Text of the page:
Press-Republican

Local News

October 7, 2013

Solutions near for Ticonderoga water

TICONDEROGA — The town is very close to locking in a new drinking-water source for the community, Ticonderoga Town Supervisor Debra Malaney says.

The second of two test wells has been drilled off Route 9N in Ticonderoga’s Streetroad hamlet.

“As of (Friday), the initial water quantity tests are very, very encouraging,” Malaney said. “We’ll know more in a week or so when the water quality tests come back.”

It’s important to keep in mind it’s a test well, she said, not the final commercial well that would have to be drilled to supply the public system.

UPGRADE OR NEW SOURCE

She said the state has mandated that a groundwater source replace Gooseneck Pond and Lake George as the town’s primary water supply.

The alternative would be to upgrade facilities at Gooseneck and Lake George, but that would cost more than drilling a well, Malaney said.

“The total cost to bring the Gooseneck system back into compliance as the primary source is estimated to be $32 million, along with much needed repairs to the Lake George system,” she said in an email.

“The infrastructure for these sources is no longer in compliance with new state and federal requirements, and the State Department of Health is requiring the town to either upgrade these facilities or look for a new source of water.”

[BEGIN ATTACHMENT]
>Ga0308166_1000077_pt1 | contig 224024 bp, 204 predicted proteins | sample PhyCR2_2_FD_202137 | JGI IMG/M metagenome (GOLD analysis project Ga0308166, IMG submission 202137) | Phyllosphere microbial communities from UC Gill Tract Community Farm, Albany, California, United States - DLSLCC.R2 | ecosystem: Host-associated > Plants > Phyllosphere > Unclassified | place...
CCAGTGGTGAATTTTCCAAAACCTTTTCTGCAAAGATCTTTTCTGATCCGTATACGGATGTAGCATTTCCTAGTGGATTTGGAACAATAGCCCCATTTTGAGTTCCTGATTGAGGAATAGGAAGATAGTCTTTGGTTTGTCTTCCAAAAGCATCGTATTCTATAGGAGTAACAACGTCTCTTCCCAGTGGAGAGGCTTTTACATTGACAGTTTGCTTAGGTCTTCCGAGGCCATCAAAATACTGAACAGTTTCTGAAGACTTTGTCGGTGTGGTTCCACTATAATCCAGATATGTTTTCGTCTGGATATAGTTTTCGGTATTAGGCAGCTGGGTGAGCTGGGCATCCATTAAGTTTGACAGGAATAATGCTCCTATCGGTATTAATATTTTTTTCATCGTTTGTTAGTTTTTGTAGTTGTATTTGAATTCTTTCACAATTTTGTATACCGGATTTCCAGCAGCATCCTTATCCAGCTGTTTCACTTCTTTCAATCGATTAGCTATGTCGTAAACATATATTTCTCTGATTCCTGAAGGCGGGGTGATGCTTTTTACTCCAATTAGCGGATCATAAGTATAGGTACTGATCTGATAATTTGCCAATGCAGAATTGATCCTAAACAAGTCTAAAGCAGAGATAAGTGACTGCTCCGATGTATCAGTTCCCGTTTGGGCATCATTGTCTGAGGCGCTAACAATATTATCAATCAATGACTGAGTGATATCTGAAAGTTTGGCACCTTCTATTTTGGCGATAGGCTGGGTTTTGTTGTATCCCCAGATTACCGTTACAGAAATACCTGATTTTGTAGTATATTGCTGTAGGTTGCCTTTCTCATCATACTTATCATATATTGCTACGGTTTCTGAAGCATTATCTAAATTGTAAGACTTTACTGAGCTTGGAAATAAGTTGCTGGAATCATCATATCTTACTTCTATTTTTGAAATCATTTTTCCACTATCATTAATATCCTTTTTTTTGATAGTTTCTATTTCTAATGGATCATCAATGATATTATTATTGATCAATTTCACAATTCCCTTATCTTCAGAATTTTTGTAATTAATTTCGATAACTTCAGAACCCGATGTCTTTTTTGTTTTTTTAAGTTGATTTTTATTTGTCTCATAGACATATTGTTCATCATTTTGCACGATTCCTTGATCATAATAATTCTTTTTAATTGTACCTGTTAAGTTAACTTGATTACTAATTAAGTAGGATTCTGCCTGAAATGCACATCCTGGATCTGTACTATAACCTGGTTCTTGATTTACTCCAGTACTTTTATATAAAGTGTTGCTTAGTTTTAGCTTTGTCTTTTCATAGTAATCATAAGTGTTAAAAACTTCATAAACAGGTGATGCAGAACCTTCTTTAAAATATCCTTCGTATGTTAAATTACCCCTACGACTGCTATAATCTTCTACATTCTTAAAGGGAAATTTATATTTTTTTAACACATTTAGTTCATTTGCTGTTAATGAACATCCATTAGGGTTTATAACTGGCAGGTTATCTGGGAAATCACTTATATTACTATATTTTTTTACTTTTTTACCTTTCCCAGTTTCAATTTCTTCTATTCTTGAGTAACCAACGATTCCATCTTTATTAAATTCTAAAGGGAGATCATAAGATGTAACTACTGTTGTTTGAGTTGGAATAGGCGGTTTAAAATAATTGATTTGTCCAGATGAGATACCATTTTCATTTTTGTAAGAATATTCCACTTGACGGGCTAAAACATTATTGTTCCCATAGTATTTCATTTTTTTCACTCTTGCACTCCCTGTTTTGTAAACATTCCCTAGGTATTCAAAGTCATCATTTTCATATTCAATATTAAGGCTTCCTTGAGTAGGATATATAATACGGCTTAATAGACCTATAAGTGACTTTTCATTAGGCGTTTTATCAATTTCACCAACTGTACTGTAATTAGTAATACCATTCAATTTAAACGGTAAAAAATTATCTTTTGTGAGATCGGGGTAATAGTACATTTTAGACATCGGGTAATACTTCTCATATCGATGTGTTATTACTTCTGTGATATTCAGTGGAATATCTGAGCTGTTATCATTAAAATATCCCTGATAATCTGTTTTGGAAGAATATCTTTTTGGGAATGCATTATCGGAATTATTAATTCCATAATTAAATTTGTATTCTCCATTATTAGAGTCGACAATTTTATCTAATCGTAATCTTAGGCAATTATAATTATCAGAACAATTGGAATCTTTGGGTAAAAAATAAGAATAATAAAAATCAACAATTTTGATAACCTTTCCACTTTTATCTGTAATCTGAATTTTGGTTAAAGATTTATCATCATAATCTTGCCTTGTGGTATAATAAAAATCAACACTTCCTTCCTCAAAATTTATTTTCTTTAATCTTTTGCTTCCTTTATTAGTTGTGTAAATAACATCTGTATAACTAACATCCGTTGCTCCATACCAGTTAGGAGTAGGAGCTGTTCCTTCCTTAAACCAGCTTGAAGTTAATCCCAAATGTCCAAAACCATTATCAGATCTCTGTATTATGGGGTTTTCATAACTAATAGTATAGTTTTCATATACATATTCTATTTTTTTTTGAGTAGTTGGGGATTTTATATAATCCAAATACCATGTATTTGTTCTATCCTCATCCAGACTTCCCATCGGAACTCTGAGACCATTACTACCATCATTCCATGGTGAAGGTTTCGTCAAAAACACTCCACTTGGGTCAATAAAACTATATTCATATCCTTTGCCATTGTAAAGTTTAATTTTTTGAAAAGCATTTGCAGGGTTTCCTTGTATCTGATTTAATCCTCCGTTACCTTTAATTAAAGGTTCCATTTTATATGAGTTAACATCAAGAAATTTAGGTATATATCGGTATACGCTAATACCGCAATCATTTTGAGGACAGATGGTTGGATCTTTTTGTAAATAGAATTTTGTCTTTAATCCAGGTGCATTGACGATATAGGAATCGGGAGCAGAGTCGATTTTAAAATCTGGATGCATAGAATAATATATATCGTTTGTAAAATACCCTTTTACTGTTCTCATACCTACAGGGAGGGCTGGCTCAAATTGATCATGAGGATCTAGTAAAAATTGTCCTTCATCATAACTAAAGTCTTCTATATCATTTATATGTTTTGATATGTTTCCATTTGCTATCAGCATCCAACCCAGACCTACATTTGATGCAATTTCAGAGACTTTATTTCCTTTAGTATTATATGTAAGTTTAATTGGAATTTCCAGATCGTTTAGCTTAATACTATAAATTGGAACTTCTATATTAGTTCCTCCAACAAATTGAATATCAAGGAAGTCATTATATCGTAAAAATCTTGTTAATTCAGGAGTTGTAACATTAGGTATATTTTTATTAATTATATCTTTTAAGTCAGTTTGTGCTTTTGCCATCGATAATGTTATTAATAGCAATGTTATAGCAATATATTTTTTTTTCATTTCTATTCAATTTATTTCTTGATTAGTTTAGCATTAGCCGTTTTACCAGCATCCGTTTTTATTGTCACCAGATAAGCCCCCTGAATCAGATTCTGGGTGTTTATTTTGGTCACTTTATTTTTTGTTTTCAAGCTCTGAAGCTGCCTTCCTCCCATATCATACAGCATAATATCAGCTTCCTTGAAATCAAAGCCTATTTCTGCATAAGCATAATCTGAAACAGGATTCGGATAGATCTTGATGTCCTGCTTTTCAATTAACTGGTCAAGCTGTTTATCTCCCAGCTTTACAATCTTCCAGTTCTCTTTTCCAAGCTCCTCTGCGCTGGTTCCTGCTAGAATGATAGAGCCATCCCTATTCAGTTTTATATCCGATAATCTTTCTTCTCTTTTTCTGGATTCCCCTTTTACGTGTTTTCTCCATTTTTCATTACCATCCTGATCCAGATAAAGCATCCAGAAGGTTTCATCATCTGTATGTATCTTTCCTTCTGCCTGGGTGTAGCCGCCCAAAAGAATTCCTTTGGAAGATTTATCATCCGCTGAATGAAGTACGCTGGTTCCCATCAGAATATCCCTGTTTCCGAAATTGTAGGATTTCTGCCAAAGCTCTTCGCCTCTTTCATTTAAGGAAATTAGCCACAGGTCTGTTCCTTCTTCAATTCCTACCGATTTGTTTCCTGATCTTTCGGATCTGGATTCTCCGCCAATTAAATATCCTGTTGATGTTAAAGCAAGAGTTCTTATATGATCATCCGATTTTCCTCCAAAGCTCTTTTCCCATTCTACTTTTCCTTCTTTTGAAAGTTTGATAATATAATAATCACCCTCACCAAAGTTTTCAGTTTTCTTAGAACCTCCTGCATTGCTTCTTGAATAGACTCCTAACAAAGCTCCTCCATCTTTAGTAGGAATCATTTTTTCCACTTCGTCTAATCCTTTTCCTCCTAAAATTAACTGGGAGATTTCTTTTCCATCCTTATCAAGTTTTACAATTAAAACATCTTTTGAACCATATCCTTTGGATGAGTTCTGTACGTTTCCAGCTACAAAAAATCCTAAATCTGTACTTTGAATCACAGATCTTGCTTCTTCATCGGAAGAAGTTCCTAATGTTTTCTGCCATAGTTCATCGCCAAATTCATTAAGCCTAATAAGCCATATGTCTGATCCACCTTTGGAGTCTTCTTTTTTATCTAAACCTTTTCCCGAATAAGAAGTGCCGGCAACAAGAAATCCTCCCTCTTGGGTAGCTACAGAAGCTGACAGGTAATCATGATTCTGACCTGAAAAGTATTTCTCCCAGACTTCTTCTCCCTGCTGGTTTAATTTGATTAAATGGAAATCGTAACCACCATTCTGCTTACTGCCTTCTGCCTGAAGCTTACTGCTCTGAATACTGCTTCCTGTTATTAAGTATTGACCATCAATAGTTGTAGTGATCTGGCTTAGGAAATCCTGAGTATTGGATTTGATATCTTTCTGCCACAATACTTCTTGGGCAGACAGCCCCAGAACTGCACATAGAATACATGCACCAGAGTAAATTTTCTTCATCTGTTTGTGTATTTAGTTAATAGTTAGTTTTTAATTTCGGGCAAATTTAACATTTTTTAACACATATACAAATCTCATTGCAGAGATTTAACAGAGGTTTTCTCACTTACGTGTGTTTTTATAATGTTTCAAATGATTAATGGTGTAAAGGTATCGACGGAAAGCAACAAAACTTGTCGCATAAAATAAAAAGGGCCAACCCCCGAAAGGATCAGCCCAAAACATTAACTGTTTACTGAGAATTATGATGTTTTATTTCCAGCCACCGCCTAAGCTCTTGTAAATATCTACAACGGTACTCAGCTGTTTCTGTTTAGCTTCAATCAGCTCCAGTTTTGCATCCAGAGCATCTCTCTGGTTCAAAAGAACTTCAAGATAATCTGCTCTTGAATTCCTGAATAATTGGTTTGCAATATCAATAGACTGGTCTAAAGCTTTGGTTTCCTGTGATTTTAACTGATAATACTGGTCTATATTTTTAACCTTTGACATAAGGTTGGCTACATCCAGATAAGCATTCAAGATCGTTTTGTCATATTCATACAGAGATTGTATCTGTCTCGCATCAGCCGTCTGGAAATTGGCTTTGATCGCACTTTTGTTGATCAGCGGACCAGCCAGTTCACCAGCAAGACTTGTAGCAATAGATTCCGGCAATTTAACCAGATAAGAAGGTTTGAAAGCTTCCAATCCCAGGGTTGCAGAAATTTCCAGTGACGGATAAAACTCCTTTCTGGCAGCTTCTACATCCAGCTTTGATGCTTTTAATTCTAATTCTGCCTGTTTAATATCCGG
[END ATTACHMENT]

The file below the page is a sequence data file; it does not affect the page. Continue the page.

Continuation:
‘ADEQUATE SUPPLY’

The state has mandated that the new groundwater source or the mandatory upgrades be completed by 2016, she said.

Malaney said the town has pursued groundwater for the town’s needs as a cost-effective alternative to making major improvements to delivery of the existing sources.

The first test well drilled in the Streetroad hamlet showed adequate water production, while the second one just sunk has even greater potential, she said.

Some Streetroad residents have expressed concern that a community well there could reduce the amount of water they get from their residential wells, but Malaney said the town’s engineers have assured them that won’t happen and there is an adequate supply for all.

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